Two Rivers Pastoral Charge
October 7, 2018
Thanksgiving Weekend and Worldwide Communion Sunday
Scripture Reading: Joel 2:21-27
The reading from the Old Testament that we heard this morning, comes from one of the prophets that we don’t get to hear from very much – Joel. I have to confess that this is one of the books of the bible that I can’t flip to very easily – it’s one that I always have to look up in the table of contents in order to find it.
If you follow the Revised Common Lectionary, our 3-year cycle of readings that are used across many denominations around the world, the only times we get to hear from Joel are on Ash Wednesday each year; Thanksgiving weekend once every 3 years, and in the middle of September once every 3 years. We tend to be much more familiar with some of the other prophets like Isaiah or Jeremiah.
My Old Testament professor, Dr. Susan Slater, likes to say that “Prophets are on the side of noticing.” Prophets are people who are able to see the world, to really see the world, and to see where the world is not running according to God’s plan for the world. Prophets then point people back to God; they point us back to living the way that God wants us to live.
Now we don’t know much about the prophet Joel – we don’t even know for sure what century he was living in. But from the writings that we have, we can assume that in the place and time where he was living, there had been a long drought, and a plague of locusts – insects that had destroyed any crops that had been able to grow during the drought.
And so here we have Joel, seeing the world as God sees it, telling us not to be afraid, telling us to be glad and rejoice. The soil is not to fear for God is sending rain; the animals are not to fear because the pastures will be green again; and God’s children are not to fear because the harvest will be abundant and the store rooms will be full.
But then we come to the verse that troubles me. Joel tells us that all of this abundant harvest is God’s way of repaying the people for the locusts that God sent like an army against the people. “Here – I sent you a plague of insects that destroyed your crops, but don’t worry, I will send you a better harvest next year.”
And this troubles me. How could a God who is love choose to destroy the crops that will feed animals of the field and humans? How could a God who is love choose to destroy God’s own creation?
But then I remember that Joel has just lived through a drought and a famine along with all of his neighbours. He has just coming through a traumatic time. And when we face difficult times and trauma in our lives, isn’t it a very human thing to do to blame God?
The common belief in the world seems to be that when bad things happen, either God has left the room, or that God is some sort of cruel sadist who chooses to inflict suffering. But none of this fits with my understanding of a God who is, by God’s very nature, love.
But we humans are very good at messing things up. Our fossil fuel dependency contributes to climate change that leads to floods and droughts and famines around the world. Our fear of not having enough leads us to hoard resources, keeping them away from those who truly need them. Our self-sufficiency leads us to trust in human-made systems rather than trusting in God’s promises of peace, and when these human-made systems fail, we then blame God.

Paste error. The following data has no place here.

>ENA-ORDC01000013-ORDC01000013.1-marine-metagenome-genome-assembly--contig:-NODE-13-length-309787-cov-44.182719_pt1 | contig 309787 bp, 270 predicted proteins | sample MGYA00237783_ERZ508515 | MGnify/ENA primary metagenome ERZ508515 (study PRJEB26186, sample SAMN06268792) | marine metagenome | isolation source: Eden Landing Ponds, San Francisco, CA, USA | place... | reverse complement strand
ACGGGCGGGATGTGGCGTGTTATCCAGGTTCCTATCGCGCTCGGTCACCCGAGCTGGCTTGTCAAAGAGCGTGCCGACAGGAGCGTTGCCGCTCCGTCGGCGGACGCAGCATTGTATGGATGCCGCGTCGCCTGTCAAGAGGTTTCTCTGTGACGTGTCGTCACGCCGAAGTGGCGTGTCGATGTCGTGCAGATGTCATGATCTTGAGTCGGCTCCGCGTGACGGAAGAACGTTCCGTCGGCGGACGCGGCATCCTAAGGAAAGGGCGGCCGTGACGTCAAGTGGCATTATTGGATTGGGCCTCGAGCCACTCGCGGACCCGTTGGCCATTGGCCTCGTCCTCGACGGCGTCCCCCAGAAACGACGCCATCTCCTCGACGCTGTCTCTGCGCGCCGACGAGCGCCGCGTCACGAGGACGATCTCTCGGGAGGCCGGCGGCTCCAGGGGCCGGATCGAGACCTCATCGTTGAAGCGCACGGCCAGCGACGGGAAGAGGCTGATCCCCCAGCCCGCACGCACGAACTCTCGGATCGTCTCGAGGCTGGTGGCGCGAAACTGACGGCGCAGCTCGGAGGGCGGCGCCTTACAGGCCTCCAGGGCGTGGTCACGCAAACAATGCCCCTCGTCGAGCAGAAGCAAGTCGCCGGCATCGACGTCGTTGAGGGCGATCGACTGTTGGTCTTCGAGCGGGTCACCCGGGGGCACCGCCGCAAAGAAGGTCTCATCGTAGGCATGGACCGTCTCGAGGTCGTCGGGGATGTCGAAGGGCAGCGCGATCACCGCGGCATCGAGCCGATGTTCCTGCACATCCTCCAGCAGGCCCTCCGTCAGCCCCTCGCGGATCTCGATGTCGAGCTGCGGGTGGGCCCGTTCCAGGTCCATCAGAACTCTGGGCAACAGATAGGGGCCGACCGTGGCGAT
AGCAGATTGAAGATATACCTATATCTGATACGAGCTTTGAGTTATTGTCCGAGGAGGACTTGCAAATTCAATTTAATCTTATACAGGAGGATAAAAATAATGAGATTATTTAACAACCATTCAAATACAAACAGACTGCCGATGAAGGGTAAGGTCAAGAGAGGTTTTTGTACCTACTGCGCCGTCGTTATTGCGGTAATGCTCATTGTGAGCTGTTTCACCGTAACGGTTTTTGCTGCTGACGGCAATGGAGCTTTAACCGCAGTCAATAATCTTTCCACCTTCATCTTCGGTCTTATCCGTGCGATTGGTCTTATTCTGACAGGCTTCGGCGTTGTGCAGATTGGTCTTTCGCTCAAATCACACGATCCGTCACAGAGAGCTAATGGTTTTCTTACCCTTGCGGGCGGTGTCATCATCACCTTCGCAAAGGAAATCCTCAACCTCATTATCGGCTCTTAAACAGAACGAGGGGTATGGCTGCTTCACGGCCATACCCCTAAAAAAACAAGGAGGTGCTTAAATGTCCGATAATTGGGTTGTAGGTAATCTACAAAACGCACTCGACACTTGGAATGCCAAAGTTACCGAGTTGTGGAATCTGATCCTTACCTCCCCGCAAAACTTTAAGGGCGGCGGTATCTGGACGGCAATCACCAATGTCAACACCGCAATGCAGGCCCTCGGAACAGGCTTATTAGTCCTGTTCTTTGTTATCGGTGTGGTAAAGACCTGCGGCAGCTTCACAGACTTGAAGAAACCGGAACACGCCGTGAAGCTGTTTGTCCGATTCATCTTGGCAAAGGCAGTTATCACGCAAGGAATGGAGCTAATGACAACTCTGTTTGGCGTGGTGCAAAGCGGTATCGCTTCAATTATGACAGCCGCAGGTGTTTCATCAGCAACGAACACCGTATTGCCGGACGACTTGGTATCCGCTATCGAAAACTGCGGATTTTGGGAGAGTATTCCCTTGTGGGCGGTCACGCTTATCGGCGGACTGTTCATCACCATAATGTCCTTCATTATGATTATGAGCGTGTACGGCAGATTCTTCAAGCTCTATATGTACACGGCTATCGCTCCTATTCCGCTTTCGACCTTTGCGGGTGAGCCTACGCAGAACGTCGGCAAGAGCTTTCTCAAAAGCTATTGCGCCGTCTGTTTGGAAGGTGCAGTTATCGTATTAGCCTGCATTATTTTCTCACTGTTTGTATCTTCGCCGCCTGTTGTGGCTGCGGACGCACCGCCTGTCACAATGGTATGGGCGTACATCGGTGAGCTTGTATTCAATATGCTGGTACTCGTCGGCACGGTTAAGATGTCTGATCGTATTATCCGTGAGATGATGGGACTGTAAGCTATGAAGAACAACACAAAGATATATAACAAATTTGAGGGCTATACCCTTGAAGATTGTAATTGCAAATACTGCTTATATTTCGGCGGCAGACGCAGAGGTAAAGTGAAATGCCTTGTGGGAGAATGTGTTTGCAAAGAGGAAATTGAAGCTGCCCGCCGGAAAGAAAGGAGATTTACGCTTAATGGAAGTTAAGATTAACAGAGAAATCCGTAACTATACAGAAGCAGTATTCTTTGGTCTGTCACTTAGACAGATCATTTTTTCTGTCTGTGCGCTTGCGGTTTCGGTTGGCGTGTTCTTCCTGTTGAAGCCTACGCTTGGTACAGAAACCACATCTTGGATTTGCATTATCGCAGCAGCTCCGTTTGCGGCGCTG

There is a meme that I have seen on Facebook a couple of times – a person is sitting on a bench with Jesus, and the person asks, “Why do you allow suffering, poverty, hunger, wars to exist?” and Jesus replies, “Funny, I was just about to ask you the same question.”
And so when things go wrong, we tend to want to blame God. And that is natural – we can see Joel doing just that in our reading today. But then I think that it is important to move beyond this blame and to remember God’s promises. In our reading from Joel, we hear God promising that those who are hungry will eat and be satisfied; we hear God promising that people who have been put down, abused, humiliated in this world will never more be put to shame; we hear God promising to be present with God’s people.
God hears our cries and our laments for all of the pain in the world; and God reminds us that the world won’t have the final say. God has a vision for the world where the hungry are fed, and there is no more pain and suffering, and asks us to trust this vision, and to work for this vision.
And so on this Thanksgiving weekend, I invite you to join with the prophets and notice the world with God’s eyes. Look for all of the love and goodness in the world – love and goodness that comes from God. Join with God’s people all around the world in giving thanks for everything that God has given to us.
And this year, Worldwide Communion Sunday happens to fall on the same weekend as Thanksgiving. In a few minutes, we will be gathering at this table, invited by Christ, our host. We know that we gather with our siblings in Christ from congregations and denominations around the world. And as we gather here, at Two Rivers, in the middle of the abundance of the harvest season, we are also called to remember everyone who does not have this abundance, everyone who is living through times of drought and famine like Joel was; and we are called to work for a world that anticipates God’s plan for the world.
And as we gather at this table, I invite you to eat the bread and drink the juice together with our siblings around the world as a sign, as a symbol of our hope, of our trust, of our confidence that God’s vision for a world of peace, a world of love, a world of justice, is going to come.
May it be so.